Fact-Check: Mitt Romney Doesn't Actually Believe "Every Woman in America" Should Have Access to Birth Control
At last night’s debate, when discussing how the candidate’s policies would affect women’s health and rights, Mitt Romney said, “I don't think bureaucrats in Washington should tell someone whether they can use contraceptives or not. And I don't believe employers should tell someone whether they have contraceptive care or not. Every woman in America should have access to contraceptives….”
REALLY? Once again, Mitt Romney is attempting to mislead voters on where he stands on women’s health issues.
Romney can claim he supports contraceptive access all he wants, but he can’t run from his record. When the Obama administration passed a groundbreaking rule to include birth control as basic preventive care with no co-pay, Romney launched a petition against this rule. He did this even after the nonpartisan Institute of Medicine recommended birth control be included.
Romney supported the Blunt amendment, which would allow any employer to deny you any aspect of health care (including birth control) if the employer morally objects to it. Sixty-seven percent of American voters opposed this measure, but when Romney was asked if he supported it, he said “…of course I support the Blunt amendment.”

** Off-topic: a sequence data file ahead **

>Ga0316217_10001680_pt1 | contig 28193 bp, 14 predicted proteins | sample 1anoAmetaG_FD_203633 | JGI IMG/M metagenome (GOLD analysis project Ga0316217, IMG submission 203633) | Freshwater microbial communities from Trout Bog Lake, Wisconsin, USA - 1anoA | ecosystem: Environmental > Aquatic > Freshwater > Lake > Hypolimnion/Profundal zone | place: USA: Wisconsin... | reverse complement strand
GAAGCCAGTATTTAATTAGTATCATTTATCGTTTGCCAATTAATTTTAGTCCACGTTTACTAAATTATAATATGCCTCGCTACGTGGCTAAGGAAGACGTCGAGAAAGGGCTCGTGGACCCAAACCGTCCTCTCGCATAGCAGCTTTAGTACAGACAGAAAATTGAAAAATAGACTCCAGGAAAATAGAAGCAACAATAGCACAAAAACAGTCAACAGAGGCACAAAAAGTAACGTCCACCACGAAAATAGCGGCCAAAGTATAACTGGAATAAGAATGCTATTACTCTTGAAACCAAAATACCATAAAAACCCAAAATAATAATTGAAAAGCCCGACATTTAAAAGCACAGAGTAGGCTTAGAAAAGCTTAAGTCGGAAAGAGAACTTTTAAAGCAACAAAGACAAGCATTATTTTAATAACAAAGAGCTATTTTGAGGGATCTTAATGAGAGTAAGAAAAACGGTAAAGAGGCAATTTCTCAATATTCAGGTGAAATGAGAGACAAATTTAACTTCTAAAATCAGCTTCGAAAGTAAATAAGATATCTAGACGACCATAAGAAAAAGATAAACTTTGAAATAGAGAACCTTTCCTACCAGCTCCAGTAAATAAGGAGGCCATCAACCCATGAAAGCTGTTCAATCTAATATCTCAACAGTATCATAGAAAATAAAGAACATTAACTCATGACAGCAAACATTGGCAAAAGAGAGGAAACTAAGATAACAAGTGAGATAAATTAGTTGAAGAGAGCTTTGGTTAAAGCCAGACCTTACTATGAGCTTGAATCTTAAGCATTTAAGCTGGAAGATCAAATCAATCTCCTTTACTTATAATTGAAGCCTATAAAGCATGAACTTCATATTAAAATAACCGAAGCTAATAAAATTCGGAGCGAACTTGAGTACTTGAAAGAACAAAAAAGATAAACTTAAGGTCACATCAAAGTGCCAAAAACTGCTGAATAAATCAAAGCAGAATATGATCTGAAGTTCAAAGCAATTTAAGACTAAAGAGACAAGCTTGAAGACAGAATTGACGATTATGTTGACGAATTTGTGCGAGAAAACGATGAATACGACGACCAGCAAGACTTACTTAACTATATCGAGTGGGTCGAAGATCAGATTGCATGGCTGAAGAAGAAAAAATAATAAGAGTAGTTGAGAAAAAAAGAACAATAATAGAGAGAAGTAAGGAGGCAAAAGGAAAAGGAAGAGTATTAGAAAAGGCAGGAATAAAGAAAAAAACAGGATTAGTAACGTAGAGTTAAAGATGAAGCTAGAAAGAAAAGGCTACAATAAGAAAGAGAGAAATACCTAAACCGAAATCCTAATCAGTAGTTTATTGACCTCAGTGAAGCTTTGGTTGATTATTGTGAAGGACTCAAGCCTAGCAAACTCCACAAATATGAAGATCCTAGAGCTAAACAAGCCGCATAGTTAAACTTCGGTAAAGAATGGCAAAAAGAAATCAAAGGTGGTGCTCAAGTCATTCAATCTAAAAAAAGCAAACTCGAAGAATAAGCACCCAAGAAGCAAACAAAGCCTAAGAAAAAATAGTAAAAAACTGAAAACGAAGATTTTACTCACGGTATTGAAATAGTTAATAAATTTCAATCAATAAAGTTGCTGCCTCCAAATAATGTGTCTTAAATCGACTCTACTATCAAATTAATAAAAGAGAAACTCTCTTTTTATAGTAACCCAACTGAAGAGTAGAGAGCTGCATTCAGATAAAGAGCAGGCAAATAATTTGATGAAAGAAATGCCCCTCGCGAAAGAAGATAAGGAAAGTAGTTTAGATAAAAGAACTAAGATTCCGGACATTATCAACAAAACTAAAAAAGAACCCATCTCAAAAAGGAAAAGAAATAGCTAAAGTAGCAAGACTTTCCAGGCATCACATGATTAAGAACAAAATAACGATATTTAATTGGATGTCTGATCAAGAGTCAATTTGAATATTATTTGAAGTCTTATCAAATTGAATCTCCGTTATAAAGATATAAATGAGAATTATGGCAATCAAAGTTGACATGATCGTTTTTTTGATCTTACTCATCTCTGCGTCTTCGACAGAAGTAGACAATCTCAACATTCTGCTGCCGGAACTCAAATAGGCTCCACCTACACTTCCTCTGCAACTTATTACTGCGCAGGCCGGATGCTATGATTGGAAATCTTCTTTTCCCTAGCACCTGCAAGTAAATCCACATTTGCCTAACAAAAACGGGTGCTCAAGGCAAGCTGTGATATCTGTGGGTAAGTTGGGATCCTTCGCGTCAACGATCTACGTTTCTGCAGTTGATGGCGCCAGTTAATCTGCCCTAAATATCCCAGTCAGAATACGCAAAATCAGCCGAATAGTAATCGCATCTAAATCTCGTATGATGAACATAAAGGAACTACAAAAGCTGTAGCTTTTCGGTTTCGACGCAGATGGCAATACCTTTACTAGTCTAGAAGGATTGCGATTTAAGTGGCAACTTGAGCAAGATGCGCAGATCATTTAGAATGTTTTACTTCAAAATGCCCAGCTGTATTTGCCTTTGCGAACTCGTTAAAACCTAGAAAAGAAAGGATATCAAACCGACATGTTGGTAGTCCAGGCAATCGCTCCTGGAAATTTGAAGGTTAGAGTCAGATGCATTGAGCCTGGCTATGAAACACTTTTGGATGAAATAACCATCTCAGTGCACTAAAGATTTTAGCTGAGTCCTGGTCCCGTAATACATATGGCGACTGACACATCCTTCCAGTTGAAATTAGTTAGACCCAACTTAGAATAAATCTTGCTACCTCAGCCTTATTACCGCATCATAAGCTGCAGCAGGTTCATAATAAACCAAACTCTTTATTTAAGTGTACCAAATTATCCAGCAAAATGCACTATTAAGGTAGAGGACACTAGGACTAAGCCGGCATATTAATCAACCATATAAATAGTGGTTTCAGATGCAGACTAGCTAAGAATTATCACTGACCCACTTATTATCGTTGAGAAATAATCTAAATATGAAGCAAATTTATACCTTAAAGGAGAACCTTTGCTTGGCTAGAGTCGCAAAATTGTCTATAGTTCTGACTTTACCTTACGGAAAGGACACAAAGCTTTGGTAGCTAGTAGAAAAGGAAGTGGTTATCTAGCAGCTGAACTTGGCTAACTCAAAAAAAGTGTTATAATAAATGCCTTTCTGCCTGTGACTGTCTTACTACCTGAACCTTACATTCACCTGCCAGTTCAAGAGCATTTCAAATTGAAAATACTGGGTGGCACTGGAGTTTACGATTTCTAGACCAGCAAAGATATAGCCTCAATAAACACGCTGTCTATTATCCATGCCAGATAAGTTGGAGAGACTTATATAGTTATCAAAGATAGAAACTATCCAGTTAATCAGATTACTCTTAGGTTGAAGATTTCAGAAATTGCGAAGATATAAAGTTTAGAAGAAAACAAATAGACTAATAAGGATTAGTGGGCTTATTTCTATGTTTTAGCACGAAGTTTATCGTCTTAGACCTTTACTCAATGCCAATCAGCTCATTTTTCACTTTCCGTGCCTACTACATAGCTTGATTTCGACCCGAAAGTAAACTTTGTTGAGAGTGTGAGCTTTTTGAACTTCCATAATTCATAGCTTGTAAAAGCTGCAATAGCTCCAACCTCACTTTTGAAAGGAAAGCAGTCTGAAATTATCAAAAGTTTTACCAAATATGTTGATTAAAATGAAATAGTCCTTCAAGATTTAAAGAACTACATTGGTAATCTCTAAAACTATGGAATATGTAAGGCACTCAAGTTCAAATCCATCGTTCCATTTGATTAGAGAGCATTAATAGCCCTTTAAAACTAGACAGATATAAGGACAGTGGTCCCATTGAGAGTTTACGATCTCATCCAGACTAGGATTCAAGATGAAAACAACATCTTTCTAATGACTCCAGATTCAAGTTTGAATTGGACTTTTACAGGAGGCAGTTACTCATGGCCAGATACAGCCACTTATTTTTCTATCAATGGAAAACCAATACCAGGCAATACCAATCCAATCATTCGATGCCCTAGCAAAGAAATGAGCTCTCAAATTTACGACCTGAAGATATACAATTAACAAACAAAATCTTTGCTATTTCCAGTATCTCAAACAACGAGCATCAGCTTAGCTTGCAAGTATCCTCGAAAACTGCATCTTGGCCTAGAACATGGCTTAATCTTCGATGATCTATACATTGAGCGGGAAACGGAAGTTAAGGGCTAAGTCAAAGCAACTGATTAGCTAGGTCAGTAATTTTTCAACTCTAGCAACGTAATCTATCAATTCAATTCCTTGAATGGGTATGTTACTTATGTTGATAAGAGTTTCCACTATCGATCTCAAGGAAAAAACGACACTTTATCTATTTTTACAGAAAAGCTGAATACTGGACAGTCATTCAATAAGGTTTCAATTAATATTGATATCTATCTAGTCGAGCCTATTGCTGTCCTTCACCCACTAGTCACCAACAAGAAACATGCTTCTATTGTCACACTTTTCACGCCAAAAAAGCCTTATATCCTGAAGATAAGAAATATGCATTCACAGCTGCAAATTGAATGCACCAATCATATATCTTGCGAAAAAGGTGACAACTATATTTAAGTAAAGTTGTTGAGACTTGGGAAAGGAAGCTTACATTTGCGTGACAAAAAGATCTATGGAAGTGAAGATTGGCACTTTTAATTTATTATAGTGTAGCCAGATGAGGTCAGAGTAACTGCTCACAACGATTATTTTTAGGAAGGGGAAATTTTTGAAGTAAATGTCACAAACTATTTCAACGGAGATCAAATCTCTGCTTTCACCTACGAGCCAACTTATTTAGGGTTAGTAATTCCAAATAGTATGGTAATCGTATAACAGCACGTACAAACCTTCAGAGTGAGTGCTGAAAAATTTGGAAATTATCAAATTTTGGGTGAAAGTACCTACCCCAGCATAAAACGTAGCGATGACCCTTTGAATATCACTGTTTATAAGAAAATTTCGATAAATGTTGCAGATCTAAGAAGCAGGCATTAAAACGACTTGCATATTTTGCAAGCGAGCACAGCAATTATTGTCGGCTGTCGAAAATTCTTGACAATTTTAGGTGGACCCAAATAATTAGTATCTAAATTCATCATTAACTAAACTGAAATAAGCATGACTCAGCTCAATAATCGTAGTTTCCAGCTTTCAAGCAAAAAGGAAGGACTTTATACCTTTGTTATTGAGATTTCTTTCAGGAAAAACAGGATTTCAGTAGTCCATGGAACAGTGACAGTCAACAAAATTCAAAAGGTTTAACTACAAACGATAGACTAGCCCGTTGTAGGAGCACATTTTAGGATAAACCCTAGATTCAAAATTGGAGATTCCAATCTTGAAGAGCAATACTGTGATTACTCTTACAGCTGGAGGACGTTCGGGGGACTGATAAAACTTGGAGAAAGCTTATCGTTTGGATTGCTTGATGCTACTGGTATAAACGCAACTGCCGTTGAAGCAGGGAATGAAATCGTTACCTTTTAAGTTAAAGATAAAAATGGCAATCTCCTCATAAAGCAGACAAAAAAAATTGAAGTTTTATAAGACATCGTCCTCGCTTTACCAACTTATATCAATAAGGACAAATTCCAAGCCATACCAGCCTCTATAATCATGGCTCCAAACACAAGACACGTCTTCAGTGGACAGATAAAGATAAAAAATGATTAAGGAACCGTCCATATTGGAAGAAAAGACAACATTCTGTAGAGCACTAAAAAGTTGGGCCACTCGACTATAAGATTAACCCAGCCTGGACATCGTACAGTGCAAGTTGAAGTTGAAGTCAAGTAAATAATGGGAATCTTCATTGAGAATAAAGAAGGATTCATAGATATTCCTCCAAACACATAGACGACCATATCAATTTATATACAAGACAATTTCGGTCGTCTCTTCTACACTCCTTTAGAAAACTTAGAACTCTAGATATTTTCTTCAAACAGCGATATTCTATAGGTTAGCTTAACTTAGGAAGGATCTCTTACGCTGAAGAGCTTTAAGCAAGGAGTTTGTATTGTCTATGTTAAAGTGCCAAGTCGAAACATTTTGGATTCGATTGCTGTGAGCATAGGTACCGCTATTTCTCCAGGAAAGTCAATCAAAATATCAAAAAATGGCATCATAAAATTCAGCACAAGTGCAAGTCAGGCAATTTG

Romney doesn’t just want your boss to decide whether you have access to birth control, he wants the government to decide. When asked about the landmark 1965 Supreme Court case Griswold v. Connecticut, which made state bans on contraception for married couples illegal, he said he didn’t believe it was decided correctly. Going even further, when asked whether he would support “personhood” measures — extreme and dangerous measures which could outlaw forms of birth control and even outlaw in vitro fertilization — Romney said “absolutely.”
Whether he’s letting your boss decide whether you deserve insurance coverage for birth control or he’s pledging to eliminate family planning programs like Title X, one thing is clear: Mitt Romney is wrong for women.